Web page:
Susan Langston is a psychotherapist in Minneapolis. I have known Susan for almost 30 years. She is one of the best listeners I know. While she is an eminently skilled therapist, her psychotherapeutic listening was not the only inspiration for my wanting to interview her. Susan is also a shamanic practitioner. She listens deeply in both the physical and spirit realms.
“For me, listening is not just with my ears. I listen with my whole being. Part of that has come from my spiritual practices, including shamanic practices. I listen on all different sorts of levels. In my role as a therapist, someone is sitting across from me. I’m listening with my whole being. What isn’t being said. Patterns and themes. Wounds. Connections. I’m listening for all of it. I don’t think about it when it’s happening. I just try to be present and open up all the channels.
In shamanic work, someone will come and talk for a while and identify what they hope for. I go into my trance state and listen to the spirits. It’s not situated in physical reality. It’s in the spiritual realm. I’ve learned to trust the spirits and the process. It’s a very active process, different from mindful meditation or “mind emptying” meditation. What happens is that one’s spirit being is brought into spirit worlds and shown different things. You connect with your spirits to call on them to help you solve something. I go specifically to spirit helpers and ask. My job is TO LISTEN.”
Although many of us will never be shamanic practitioners nor will we seek out the help of a shamanic practitioner, my point in describing Susan’s practice and process is to bring awareness to listening and tuning in differently. What are the ways in which we might get into a trance-like state so that we can listen differently? Through prayer? Through dancing? Through chanting? Through drumming? What do we find when we get there? How do we engage our whole being in the listening?
Ultimately, the point of the listening, according to Susan, is to help people feel heard, seen, and understood. Opening our hearts, as well as our channels for listening, gives us more access points to connect with people and be fully present in a way that feels meaningful for them. The listening is medicine. Susan explains:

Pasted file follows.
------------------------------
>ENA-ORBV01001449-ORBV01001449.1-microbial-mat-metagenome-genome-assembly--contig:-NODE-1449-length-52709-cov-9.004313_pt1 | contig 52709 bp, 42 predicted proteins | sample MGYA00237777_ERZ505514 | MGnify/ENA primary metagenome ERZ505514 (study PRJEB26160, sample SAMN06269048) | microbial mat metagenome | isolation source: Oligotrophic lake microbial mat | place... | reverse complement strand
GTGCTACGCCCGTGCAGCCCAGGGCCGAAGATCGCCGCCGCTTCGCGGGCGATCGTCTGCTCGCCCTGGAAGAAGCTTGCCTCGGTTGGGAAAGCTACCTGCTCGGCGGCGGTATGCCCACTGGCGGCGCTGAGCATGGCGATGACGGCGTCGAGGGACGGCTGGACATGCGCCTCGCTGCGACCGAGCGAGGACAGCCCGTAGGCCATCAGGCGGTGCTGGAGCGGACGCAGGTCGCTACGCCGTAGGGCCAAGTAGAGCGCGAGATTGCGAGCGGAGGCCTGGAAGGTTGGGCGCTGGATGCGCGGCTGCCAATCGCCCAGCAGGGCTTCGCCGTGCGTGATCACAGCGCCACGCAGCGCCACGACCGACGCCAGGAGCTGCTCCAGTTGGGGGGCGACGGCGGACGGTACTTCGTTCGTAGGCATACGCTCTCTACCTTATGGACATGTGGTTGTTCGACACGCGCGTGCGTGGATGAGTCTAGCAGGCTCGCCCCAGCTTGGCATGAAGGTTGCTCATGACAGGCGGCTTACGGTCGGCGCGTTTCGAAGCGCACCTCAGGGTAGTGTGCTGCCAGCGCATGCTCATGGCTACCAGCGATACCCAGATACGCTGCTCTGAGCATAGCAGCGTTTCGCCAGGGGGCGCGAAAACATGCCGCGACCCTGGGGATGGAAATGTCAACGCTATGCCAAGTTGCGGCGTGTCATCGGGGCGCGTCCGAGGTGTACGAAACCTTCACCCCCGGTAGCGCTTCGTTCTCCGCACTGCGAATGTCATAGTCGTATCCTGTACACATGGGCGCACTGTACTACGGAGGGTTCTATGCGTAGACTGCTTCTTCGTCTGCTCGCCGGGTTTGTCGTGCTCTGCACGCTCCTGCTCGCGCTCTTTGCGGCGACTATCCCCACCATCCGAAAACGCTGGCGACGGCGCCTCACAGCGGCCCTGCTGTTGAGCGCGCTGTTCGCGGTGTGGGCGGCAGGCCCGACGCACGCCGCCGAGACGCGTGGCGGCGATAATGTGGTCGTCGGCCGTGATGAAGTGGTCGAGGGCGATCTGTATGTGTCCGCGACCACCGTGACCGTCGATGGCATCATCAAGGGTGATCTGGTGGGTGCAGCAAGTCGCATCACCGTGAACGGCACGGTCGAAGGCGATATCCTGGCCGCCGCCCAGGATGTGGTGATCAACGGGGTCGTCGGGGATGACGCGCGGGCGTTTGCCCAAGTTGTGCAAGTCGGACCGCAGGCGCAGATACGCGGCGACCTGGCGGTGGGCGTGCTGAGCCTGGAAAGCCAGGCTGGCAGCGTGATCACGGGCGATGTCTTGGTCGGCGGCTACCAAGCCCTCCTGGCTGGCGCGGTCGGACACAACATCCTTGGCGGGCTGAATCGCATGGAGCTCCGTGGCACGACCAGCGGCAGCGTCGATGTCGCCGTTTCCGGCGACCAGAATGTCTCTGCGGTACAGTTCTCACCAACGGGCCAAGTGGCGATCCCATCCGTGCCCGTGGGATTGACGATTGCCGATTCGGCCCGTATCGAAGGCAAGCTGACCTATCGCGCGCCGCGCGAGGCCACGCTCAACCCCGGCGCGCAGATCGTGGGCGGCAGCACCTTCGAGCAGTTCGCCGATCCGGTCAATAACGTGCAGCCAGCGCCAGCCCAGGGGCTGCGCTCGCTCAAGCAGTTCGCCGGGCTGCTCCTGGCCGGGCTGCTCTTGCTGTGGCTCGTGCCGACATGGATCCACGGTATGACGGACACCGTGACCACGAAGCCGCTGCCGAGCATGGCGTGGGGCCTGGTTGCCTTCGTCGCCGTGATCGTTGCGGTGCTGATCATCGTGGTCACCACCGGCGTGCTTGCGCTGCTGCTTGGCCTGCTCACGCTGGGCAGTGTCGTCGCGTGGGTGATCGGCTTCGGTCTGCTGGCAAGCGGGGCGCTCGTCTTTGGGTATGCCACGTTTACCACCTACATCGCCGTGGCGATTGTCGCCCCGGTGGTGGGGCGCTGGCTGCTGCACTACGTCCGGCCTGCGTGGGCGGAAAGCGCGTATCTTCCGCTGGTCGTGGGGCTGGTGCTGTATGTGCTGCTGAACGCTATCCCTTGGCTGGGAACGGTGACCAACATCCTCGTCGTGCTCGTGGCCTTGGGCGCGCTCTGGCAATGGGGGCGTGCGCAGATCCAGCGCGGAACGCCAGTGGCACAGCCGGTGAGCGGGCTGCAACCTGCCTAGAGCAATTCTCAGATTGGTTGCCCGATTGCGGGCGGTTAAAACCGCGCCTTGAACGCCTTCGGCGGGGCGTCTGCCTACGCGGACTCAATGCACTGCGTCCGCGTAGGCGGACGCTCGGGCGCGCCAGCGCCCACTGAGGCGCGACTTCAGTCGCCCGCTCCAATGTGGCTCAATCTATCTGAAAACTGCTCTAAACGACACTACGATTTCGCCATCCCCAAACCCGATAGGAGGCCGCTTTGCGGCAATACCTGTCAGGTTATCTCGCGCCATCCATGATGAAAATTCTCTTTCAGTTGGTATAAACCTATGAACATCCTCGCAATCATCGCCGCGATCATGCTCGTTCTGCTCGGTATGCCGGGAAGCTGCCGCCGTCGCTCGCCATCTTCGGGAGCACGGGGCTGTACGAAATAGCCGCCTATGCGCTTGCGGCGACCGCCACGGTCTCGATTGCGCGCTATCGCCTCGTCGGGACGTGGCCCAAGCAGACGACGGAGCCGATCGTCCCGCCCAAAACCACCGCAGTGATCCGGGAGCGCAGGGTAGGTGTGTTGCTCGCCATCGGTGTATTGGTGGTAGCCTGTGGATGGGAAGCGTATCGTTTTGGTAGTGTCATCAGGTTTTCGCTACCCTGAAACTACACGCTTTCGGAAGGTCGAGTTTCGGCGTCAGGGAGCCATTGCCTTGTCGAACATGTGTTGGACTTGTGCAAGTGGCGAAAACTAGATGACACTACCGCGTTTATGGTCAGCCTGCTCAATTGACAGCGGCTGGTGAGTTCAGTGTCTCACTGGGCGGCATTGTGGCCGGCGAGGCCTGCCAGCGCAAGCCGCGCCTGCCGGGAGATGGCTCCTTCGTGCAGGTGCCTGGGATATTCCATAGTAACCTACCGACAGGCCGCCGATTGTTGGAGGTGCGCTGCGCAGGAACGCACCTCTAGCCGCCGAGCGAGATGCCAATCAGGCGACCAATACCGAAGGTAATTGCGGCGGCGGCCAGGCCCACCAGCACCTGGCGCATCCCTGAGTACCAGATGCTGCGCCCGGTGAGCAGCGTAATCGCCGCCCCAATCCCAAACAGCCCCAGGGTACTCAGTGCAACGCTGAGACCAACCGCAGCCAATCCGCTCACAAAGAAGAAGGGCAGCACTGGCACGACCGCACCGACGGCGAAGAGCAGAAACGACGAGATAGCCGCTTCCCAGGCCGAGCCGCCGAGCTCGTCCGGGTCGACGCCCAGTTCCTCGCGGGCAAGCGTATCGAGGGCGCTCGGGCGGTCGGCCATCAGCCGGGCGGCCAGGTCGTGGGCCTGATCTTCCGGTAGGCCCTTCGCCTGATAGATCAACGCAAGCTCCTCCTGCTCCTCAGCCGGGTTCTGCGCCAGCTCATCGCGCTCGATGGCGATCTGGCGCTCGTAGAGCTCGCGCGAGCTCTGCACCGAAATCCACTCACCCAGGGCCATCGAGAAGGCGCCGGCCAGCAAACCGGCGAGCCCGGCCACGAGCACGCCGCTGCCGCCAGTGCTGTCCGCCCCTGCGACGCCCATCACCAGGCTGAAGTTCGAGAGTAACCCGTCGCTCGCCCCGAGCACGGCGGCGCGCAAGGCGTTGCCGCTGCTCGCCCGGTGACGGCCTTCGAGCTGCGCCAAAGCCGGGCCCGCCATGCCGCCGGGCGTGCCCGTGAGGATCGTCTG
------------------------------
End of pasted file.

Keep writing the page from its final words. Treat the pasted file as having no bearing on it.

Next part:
“In therapy or shamanic practice, it’s important that the person feels seen and heard and that I get something about them. Almost nothing is more important than that. Loneliness is an epidemic in our culture. People don’t feel connected. Some people I see have only one or two friends. How do they feel like they matter?
In social work school, what was most helpful was listening to other people’s experiences in life, like African American women who had to teach their sons how to avoid being killed by police. It was helpful because I let it in. I let it in so that it touched my heart and opened me up. Listening with your heart and opening your heart is what we are talking about here. This is why listening is important. When people feel seen, heard, and understood, they can heal. It might be the first time they’ve experienced that.”
Recently, I read an article in the New York Times about how to be a good listener. The article was helpful and included dos and don’ts for listening well. Still, the listening was framed primarily as a one-to-one interaction in which our ears are the primary instrument for listening, words and sentences are the currency of the listening, and nodding, eye contact, and leaning in are the ways in which we “embody” listening. None of this is wrong. In fact, for the brand of active listening first described by Carl Rogers and Richard Farson in 1957, all of these elements of listening are spot on.
It’s also just one way of listening. The purpose of my listening project has always been to develop an expanded vocabulary to describe listening, identify a multitude of ways of listening, and feature listeners of all kinds who are doing awesome and meaningful listening in the world. Jane, Kim, Matt, and Susan all offered something to me that helped me to understand listening as an intention that goes well beyond the auditory or the visual. It even goes beyond multi-sensory listening. The listening they describe involves “paying exquisite attention”, “getting quiet”, and going to “inexplicable places.”
I’m definitely not the expert here, only the reporter and the messenger. I feel challenged and even mystified. I’m trying to catch up. I struggle to know what to do next to listen with my whole body, my whole being. I am also feeling enlightened. While writing this, I have taken breaks to listen to my body. When I concentrate on my feet, my abdomen, the top of my head — really concentrate — I experience my body differently. I pay attention differently. Exquisitely? The next time I’m walking in the woods, what will I notice there? How will I enter that space? Is there a spirit voice to which I will respond? What is it like? How do I listen to it? I want to find out. I imagine the wonder and wisdom that reside in those inexplicable places, where I’ve never been before.